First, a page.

Paul Revere, Jr. (Boston, 1734-1818)
Portrait of Major John Pitcairn on Horseback. Signed "P. Revere del." l.r., and inscribed "Major John Pitcairn" in the same hand l.r., both outside of the border. Watercolor on laid paper, 6 1/2 x 5 in., with applied marbled paper border in a period molded giltwood frame. Condition: Toning, light creases, minor foxing.
Provenance: According to typed inscriptions applied to the back of the frame the painting came from the estate of Duncan Phyfe, grandson of the late cabinet maker and from whom he inherited the painting.
Note: Major John Pitcairn, A Scottish-born officer in the British Marines, was sent to Boston in late 1774 with 600 marines under his command to help quell the unrest which had been brewing in the colonies. Taxation by the British Parliament, and events such as the "Boston Massacre" in March of 1770, had helped fuel the colonists' fire.
Although unsympathetic to the Provincial cause, Pitcairn endeared himself to the people he dealt with during the conflict by organizing civic improvements, and by showing fairness, consideration, and courtesy in settling disputes between the civilians and the military. He even won the respect of rebel colonist Paul Revere and his neighbor, an anti-British tailor named Samuel Shaw, at whose North End home Pitcairn was billeted at when martial law was imposed in Boston. It is reported that Pitcairn hosted social events at Shaw's house in which he invited British officers and opposing locals, including Revere, to meet and exchange their views in a civilized manner. It is likely that during this time of close proximity that Revere, with his engraver's eye for detail, may have executed this small and possibly unique portrait of Pitcairn on horseback.
On the night of April 18th, 1775, Pitcairn volunteered to join British forces under Lt. Col. Smith on the expedition to Concord, a small town about 18 miles from Boston. For some time, colonists had been accumulating supplies in Concord to form an army, and the illegal Provincial Congress had also been meeting in the town. Pitcairn was made second-in-command, and placed at the head of the column. At dawn, Pitcairn reached the center of Lexington, where armed men had formed. The soldiers at the front of the column marched onto the green, and Pitcairn ordered the Lexington men to disperse. A shot rang out, and the men fired, killing eight and wounding another ten. Pitcairn's horse was wounded two times during the exchange of fire. The scenario wasn't much better in Concord, with most of the supplies being removed from the town prior to the arrival of the British. More blood was shed at the north bridge by an attack of the Provincials, and as the British where marching back to Boston, they were attacked from all sides, barely making it back to the safety of Boston at nightfall.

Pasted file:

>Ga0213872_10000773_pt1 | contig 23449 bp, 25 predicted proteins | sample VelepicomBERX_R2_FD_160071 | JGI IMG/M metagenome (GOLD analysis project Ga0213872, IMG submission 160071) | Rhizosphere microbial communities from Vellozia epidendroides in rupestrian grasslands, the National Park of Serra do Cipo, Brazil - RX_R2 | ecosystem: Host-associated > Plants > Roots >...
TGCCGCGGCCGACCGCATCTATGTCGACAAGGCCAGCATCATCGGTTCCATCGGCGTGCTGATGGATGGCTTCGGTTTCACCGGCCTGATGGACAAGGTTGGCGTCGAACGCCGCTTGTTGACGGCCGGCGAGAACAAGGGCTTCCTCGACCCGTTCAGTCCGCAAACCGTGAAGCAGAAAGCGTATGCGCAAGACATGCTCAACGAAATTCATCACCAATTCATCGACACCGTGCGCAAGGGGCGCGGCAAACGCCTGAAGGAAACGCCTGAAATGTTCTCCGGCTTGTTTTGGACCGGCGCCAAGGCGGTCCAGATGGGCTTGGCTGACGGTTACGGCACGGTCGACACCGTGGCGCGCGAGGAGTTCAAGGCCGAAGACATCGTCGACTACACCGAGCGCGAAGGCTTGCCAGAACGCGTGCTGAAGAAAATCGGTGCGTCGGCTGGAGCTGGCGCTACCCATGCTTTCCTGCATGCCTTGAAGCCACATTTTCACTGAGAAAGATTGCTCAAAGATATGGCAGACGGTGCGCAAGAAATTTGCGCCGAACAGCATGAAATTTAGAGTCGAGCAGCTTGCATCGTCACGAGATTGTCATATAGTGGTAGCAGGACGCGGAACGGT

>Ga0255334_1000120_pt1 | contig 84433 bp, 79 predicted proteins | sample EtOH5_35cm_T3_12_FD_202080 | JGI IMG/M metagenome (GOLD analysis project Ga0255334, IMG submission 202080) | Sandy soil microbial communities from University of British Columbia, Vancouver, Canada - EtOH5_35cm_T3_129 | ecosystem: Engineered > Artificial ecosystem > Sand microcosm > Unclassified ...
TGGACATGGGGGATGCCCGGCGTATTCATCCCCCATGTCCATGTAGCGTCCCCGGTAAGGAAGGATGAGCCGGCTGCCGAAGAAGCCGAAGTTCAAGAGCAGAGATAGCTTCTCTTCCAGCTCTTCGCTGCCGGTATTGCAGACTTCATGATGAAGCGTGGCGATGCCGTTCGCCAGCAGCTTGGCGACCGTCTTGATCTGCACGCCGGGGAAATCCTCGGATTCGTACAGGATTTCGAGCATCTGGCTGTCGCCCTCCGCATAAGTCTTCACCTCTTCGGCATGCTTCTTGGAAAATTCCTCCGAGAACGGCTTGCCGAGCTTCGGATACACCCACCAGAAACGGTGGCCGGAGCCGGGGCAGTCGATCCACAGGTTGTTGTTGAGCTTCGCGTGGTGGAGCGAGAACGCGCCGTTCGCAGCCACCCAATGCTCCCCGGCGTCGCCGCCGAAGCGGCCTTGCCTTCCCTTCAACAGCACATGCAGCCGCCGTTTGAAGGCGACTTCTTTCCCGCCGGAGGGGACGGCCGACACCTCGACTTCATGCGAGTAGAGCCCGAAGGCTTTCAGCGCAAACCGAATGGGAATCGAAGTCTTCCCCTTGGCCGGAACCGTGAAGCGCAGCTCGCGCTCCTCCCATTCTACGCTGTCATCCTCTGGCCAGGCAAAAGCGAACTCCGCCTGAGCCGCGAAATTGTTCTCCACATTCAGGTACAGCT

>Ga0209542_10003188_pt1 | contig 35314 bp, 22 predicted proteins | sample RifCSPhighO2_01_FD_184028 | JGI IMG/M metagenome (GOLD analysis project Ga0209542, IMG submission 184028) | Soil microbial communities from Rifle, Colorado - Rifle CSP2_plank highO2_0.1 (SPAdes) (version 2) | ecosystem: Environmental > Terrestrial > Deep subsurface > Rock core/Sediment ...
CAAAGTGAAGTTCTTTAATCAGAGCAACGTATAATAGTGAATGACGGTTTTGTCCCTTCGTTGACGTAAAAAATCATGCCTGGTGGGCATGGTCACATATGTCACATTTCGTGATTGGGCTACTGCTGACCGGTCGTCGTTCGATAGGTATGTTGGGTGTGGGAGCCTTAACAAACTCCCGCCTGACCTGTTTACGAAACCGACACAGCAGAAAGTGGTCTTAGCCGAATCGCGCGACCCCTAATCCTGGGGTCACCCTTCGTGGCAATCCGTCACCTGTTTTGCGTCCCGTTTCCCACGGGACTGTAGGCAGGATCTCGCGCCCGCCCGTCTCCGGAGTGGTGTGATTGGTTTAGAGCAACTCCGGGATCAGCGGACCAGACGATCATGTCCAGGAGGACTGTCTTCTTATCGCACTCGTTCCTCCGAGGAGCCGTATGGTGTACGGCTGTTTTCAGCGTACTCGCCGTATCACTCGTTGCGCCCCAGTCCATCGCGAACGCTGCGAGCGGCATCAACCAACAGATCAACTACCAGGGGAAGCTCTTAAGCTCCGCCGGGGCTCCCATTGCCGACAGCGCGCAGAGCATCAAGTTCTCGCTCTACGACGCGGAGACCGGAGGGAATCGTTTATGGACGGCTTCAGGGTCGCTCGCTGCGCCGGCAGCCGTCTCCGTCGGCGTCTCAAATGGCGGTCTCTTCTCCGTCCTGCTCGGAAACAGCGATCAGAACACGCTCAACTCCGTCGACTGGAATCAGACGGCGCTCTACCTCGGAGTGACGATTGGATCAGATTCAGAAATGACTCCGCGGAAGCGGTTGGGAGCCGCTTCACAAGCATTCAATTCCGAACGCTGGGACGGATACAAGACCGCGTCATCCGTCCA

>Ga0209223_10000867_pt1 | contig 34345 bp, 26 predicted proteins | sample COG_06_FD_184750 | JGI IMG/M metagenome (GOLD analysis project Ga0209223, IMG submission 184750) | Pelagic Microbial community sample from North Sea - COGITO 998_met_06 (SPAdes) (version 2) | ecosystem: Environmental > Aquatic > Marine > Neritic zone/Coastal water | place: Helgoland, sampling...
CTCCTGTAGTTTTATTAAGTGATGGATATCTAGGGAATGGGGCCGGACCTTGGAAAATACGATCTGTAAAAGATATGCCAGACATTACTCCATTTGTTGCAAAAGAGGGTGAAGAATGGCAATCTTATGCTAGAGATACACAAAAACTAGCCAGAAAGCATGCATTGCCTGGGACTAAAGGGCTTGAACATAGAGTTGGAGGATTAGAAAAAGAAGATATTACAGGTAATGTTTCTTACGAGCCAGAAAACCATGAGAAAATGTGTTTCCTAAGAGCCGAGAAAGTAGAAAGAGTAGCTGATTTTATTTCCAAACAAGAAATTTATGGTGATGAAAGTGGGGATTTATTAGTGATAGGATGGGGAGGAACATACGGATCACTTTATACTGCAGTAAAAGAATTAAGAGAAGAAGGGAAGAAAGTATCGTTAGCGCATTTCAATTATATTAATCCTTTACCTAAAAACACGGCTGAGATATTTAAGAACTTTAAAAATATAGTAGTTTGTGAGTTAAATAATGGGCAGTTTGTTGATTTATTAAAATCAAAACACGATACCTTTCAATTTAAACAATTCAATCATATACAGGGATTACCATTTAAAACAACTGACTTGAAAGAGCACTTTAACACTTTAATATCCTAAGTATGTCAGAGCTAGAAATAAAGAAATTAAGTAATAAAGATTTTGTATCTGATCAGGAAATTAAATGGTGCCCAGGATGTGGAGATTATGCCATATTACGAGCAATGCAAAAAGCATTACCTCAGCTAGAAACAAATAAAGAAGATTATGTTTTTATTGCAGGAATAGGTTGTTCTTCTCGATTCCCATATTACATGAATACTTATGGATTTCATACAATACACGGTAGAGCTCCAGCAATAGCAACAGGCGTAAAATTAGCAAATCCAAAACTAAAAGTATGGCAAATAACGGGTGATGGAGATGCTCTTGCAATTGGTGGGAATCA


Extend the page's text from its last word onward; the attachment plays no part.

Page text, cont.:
On June 17th, 1775, two months after the ill-fated expedition to Concord, British troops where again formed, this time to attack the Provincial army which had dug fortifications on the slope of Breed's Hill in Charlestown. Three bloody assaults were made, and on the last Pitcairn fell, mortally wounded. Major John Pitcairn died at the age of 52 and is buried in the crypt of Christ Church (the "Old North Church") in Boston.
The absence of a condition statement does not imply that the lot is in perfect condition or completely free from wear and tear, imperfections or the effects of aging. Condition requests can be obtained via email (lot inquiry button) or by telephone to the appropriate gallery location (Boston/617.350.5400 or Marlborough/508.970.3000). Any condition statement given, as a courtesy to a client, is only an opinion and should not be treated as a statement of fact. Skinner Inc. shall have no responsibility for any error or omission.